Unlike a lot of older players, West understands that.

 

 

John Wall shows up for Redskins home game in Cowboys’ jersey

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John Wall is a Dallas Cowboys fan. Always has been. He was born in North Carolina but has said the Cowboys were his mother’s team so they became his.

Even after he was drafted by Washington, a city where the Cowboys are as unpopular as campaign finance reform. Wall was not changing who he is.

Wall was on the sidelines in Washington Sunday — the Cowboys sideline, and he was wearing a throwback Emmit Smith jersey.

Wall left a happy man as the Cowboys won 27-23.

LeBron James and family were at Rams’ return to Los Angeles, fans start “Kobe” chant

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The place to be in Los Angeles Sunday was downtown at the Los Angeles Coliseum, where the Los Angeles Rams played their first home game in that building since “Escape (The Piña Colada Song)” was on top of the Billboard charts.

LeBron James was there with his family — and Rams owner Sam Kroenke (who used to own the Denver Nuggets, but had to turn the team over to his wife and son because of conflicts owning an NBA and NFL team, plus having the Colorado Avalanche).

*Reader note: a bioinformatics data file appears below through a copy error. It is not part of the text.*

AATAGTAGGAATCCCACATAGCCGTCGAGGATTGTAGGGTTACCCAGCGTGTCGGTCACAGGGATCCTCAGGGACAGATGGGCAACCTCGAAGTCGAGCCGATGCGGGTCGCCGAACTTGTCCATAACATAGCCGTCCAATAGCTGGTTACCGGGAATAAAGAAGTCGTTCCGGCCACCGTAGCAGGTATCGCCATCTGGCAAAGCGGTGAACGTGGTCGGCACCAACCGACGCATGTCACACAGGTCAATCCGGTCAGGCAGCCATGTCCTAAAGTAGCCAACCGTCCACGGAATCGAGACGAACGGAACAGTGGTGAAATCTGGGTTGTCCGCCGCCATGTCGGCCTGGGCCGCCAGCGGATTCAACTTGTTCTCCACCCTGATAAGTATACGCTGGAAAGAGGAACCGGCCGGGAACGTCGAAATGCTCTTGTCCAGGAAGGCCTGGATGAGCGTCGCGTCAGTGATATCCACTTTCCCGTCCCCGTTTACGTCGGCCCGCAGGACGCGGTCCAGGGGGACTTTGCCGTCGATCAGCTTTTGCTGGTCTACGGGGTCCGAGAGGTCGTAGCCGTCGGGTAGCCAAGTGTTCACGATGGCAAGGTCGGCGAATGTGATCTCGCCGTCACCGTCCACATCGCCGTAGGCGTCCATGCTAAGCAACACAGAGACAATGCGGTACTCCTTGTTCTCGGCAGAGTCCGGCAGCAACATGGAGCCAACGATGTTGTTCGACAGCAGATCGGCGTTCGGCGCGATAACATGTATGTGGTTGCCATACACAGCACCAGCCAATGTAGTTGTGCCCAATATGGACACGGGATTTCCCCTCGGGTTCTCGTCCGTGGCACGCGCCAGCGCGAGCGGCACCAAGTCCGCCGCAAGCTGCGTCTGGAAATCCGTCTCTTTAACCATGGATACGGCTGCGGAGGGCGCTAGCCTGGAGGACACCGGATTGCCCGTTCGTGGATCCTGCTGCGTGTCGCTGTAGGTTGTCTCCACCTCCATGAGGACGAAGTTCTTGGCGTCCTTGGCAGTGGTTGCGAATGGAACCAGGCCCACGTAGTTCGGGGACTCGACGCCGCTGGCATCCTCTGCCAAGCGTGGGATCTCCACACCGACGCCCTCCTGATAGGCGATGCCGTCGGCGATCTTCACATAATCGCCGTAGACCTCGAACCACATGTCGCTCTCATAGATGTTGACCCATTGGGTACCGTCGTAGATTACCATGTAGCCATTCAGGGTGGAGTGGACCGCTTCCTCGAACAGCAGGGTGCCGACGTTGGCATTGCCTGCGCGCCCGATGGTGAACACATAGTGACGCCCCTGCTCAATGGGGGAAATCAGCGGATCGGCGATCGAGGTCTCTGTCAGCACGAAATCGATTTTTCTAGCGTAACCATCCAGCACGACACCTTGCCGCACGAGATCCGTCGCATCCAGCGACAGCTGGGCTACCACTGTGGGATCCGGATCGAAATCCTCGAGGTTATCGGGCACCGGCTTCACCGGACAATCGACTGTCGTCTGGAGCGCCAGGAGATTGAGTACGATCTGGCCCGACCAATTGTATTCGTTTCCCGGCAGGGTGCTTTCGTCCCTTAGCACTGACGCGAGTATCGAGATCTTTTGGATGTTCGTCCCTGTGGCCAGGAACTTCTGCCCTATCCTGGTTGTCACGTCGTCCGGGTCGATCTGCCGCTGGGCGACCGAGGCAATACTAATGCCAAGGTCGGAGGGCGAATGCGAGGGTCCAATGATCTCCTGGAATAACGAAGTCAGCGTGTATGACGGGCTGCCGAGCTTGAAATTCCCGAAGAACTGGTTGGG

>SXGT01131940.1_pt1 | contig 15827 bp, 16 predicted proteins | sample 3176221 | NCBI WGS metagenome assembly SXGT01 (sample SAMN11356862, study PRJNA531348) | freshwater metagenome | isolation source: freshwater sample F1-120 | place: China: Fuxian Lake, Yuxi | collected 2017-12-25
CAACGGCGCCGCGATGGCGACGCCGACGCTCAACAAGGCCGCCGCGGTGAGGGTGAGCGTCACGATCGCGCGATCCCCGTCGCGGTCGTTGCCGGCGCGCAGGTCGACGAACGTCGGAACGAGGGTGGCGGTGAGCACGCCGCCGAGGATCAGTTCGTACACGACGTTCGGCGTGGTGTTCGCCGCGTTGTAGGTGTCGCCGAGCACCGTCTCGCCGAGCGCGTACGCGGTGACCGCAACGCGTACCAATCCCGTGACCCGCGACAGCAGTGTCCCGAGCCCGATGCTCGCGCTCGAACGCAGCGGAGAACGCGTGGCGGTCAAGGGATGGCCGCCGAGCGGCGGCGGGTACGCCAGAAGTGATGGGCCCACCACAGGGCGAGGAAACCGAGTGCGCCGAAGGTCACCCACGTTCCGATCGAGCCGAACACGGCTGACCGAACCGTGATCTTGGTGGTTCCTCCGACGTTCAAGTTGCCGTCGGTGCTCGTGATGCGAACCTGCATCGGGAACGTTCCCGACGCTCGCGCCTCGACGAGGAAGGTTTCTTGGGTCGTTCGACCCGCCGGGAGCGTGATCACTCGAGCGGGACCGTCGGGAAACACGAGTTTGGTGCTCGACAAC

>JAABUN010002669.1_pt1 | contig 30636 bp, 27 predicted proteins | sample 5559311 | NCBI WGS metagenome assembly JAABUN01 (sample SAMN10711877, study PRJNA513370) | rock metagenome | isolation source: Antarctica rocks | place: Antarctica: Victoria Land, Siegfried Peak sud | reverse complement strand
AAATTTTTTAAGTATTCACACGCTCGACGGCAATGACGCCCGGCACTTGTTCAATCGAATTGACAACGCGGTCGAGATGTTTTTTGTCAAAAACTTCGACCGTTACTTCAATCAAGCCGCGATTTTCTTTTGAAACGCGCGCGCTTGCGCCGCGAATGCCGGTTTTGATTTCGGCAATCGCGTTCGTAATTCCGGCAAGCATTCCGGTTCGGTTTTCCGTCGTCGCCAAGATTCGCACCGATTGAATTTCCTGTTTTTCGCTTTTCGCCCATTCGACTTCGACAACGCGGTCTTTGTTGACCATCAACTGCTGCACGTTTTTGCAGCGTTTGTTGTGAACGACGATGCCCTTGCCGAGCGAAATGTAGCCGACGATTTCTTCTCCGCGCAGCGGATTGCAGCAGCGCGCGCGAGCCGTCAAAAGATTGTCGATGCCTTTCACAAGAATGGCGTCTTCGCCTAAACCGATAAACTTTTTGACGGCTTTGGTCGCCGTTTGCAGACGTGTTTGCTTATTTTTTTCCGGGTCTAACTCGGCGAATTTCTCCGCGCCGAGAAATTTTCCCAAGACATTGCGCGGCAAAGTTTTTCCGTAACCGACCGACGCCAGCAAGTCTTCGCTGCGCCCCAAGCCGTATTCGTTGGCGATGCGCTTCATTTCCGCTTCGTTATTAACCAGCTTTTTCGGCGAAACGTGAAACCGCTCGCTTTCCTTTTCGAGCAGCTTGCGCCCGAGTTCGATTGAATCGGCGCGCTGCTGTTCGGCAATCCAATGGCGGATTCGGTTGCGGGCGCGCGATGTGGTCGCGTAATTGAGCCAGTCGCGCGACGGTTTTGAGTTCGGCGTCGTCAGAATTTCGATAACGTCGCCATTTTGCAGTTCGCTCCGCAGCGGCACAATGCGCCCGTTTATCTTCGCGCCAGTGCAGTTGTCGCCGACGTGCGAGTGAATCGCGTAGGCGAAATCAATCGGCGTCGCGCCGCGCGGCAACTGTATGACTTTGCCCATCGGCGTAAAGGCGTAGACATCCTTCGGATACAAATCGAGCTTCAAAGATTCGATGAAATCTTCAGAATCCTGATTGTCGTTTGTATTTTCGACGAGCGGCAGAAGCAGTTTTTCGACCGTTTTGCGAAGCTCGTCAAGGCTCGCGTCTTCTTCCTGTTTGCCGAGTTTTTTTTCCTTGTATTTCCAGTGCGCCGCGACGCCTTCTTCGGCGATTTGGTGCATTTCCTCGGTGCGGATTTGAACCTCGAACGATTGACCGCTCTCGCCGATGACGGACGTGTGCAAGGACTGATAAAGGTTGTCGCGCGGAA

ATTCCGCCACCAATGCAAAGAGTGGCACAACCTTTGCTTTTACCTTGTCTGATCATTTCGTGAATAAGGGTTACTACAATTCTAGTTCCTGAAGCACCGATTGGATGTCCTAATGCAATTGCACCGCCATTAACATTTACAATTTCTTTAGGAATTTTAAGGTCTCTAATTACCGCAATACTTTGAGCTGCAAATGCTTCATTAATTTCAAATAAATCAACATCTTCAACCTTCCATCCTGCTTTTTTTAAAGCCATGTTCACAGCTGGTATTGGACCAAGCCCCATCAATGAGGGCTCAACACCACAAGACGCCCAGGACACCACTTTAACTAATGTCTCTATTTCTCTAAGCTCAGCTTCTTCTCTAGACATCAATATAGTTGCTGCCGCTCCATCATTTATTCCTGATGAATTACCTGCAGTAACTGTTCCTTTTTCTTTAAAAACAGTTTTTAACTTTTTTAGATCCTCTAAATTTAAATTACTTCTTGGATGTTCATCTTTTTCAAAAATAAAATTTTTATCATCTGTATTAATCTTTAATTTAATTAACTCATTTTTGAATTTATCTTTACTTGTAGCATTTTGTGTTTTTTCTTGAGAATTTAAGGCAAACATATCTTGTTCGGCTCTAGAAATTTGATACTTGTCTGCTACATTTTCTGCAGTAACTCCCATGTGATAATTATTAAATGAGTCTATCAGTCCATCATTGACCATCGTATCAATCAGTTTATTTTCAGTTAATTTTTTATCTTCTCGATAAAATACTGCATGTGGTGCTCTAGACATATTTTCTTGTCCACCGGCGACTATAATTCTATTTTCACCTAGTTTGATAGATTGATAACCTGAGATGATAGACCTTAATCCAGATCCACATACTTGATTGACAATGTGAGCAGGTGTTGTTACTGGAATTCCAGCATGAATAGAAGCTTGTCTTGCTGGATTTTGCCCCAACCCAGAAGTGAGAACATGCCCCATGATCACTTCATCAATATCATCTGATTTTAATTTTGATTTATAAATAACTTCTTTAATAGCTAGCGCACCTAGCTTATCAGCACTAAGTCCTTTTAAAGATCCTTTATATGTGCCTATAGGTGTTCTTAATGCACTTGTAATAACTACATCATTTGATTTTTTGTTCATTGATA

When LeBron walked out to the sidelines, he was reminded what basketball star still owns Los Angeles.

The Rams are a big hit in Los Angeles, and while their offense appears to have been lost in the move from St. Louis, the defense was good enough to get the Rams a 9-3 win over the Seahawks on Sunday.

Sunday afternoon video: Top 10 career plays for 2016 Hall of Famers Shaq, Iverson, Yao Ming

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Rather than get frustrated as your fantasy team disappoints again this Sunday, why not take a few minutes (nine of them, to be specific) to watch the career highlights of the biggest names in the 2016 Hall of Fame class.

Shaquille O’Neal. Yao Ming. Allen Iverson.

Sit back and enjoy.